In this course we learn the backbone of the international human rights and humanitarian law framework and the ways it is helpful to use—or not—when faced with concrete cases of conflict, be it war or other forms of large scale suffering. We learn the political history of this legal framework to gain an unglorified, concrete and realistic idea of this law as it stands today. A central aim of the course is to help us, as co-learners, know about, and then be equipped to better navigate in our own professional lives, the three leading practitioner camps that have developed to promote conflict resolution and peacebuilding, including (1) conflict resolvers/transformers, (2) human rights advocates/lawyers and (3) humanitarian workers. How is conflict, and the various ways to address it, framed by each of these camps of practitioners? What sort of tradeoffs and priorities must we consider in any situation and stage of conflict? Is “peace versus justice” one of them? When might demands for human rights precipitate or fuel—as much as prevent or transform—conflicts? Are human rights essential for what the field of conflict resolution has termed “positive peace”? Or for “restorative justice”? Or should policymakers involved in multiple stages or types of conflict be more cautious about viewing rights as a remedy for conflicts? What practical measures have been developed for post conflict situations? Where lies the promise and the peril for key international institutions like the International Criminal Court, UN Special Rapporteurs, and the Human Rights Council and their various proceedings? And for national and subnational institutions like citizen-driven Gender Commissions or Truth and Reconciliation processes? How must we take into account the relevant power and cross-cultural considerations? Can we ourselves be productively inspired by the particular peace-building and conflict transformation work we learn about in the course of the class?
To consider these and other questions of interest to the members of the class, we connect the contemporary legal framework for human rights and the three-camps approaches to real-world efforts underway by practitioners to reframe and transform conflict and build peace. There is no expectation that students have prior academic exposure to law; instead we are always enriched by whatever experience, including with the law, our class members, and practitioners who join us as guests, bring to the class.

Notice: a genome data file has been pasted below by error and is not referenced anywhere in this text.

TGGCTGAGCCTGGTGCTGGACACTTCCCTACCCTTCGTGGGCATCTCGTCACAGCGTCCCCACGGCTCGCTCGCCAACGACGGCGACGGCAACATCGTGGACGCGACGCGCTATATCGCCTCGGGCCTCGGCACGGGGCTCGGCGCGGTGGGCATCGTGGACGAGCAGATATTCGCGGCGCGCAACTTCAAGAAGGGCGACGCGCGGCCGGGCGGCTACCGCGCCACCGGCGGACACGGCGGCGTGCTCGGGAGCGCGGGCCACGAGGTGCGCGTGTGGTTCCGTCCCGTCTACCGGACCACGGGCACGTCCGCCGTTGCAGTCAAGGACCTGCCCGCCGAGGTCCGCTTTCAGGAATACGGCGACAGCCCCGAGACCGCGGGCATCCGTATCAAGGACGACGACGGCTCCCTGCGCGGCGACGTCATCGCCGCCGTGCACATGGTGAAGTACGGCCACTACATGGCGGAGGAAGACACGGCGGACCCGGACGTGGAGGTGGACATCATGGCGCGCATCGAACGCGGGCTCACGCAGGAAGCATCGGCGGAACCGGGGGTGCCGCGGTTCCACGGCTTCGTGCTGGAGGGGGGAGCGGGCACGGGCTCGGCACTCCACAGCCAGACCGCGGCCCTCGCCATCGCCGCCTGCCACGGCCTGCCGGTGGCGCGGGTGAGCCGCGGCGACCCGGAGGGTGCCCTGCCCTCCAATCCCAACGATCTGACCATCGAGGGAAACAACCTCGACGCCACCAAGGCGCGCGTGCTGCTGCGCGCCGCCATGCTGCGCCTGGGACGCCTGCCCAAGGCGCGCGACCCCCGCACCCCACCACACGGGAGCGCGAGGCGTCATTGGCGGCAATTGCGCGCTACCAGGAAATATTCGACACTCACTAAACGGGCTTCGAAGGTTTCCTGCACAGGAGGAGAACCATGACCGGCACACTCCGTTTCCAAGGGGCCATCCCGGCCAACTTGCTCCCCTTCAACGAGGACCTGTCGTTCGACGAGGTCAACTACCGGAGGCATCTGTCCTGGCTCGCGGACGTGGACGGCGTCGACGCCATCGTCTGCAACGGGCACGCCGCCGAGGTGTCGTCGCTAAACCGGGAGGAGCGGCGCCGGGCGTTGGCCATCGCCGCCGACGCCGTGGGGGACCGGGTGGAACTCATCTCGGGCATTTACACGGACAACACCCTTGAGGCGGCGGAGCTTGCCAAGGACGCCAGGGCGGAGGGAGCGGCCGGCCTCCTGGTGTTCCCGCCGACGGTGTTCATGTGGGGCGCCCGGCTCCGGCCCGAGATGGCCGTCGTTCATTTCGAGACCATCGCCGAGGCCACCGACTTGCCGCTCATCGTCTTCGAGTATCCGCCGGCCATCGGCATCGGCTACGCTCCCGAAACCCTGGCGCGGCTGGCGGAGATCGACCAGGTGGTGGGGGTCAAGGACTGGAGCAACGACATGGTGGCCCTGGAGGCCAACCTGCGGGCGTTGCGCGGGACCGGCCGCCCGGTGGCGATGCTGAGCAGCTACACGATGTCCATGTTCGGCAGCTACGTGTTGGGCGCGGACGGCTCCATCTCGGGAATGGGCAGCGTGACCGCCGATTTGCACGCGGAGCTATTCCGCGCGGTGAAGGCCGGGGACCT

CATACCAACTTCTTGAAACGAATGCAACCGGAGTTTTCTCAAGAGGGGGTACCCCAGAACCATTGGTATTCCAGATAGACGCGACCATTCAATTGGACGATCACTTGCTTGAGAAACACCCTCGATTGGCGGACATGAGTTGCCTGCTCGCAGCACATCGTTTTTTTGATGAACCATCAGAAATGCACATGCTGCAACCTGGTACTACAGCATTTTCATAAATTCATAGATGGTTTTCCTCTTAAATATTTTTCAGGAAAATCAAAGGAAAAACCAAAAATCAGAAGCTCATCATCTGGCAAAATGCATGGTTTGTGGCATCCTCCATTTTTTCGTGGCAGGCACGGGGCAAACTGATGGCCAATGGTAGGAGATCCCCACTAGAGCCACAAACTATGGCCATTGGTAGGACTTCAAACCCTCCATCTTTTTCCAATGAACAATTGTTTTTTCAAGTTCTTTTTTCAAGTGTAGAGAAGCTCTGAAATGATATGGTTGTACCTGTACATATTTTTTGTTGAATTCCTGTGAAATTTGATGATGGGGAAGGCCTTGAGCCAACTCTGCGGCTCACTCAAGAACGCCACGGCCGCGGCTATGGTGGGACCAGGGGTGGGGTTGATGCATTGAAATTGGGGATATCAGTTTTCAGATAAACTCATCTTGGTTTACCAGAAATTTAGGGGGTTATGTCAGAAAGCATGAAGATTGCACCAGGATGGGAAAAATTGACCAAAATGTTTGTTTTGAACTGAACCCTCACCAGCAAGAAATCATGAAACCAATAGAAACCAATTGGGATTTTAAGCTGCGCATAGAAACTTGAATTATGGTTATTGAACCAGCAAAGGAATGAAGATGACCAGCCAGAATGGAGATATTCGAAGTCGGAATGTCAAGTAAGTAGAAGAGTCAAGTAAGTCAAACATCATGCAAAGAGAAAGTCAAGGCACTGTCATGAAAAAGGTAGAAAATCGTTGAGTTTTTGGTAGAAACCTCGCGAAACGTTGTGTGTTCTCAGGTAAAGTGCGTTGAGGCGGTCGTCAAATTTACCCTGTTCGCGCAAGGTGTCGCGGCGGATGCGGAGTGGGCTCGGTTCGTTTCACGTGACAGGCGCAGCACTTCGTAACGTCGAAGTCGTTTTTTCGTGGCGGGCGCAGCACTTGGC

Over the last 40 years our understanding of the what, the why, and the how of capacity development has continued to evolve. While there remain challenges in gaining agreement on which practices are most effective we have a great number of successes, failures, and lessons learned from which to pull. What we do know is that those efforts which are most enduring include a multi-pronged approach working at the various levels; individual, organizational, and environmental. During this course we’ll look at:
• the evolution of capacity development and the terms, events, and international policies that have influenced the conversation;
• various levels or dimensions of capacity development; individual, organizational, and environmental;
• the role of training, learning, and performance in developing capacity at the various levels;
• frameworks, assessments, and strategies for developing individual and organizational capacity;
• the role of systems thinking and practice in capacity development;
• fragile and conflict-affected states and capacity development; and
• gender, equity, and inclusion in capacity development.
This course is especially timely during the time of the pandemic COVID-19. It focuses on social development and the role of social policy as one important channel that policy makers at different levels use to address complex and interrelated issues affecting human well-being. We analyze status, trends, problems, and design approaches to address key social challenges in the world and in selected countries. The course covers key issues in three areas: education, health and social protection, as well as policy making for social development. It is a graduate level course for students interested in international development and particularly in policy making for social development.
This course explores the basic economic principles and policy issues in the study of economic development. Topics will include the effects on development, welfare, inequality and sustainability of policy issues including human capital policies (e.g. health and education), social protection and redistribution, environment, infrastructure, trade, foreign aid and investment, institutions and governance.
The broad objectives of this seminar are: 1) to examine the role of policy analysis in solving important social problems; and 2) to develop the analytical and communication skills of participants to undertake effective policy analysis. This seminar examines the public policy objectives and the role of policy analysis in achieving these objectives, market and government failures, the role of the public and private sector, policy analysis tools (e.g., cost-benefit analysis, decision analysis, etc.), and policy implementation and evaluation. Emphasis is given to specific policy problems (e.g., social, environmental, health problems) based on the interests of the participants. This seminar relies on case studies, application of policy analysis tools, exercises, memos, policy critiques, and discussions with policy analysts. At the end of the semester participants should be able to understand policy issues and choices, why policies fail, how to use policy tools to reach decisions, and how to evaluate policies.
This course is an overview of microeconomic and macroeconomic principles related to development. The objective of the course is to provide analytical tools for the study of economic policies and problems in developing countries. The seminar includes presentation of theoretical material and its application to current topics and problems.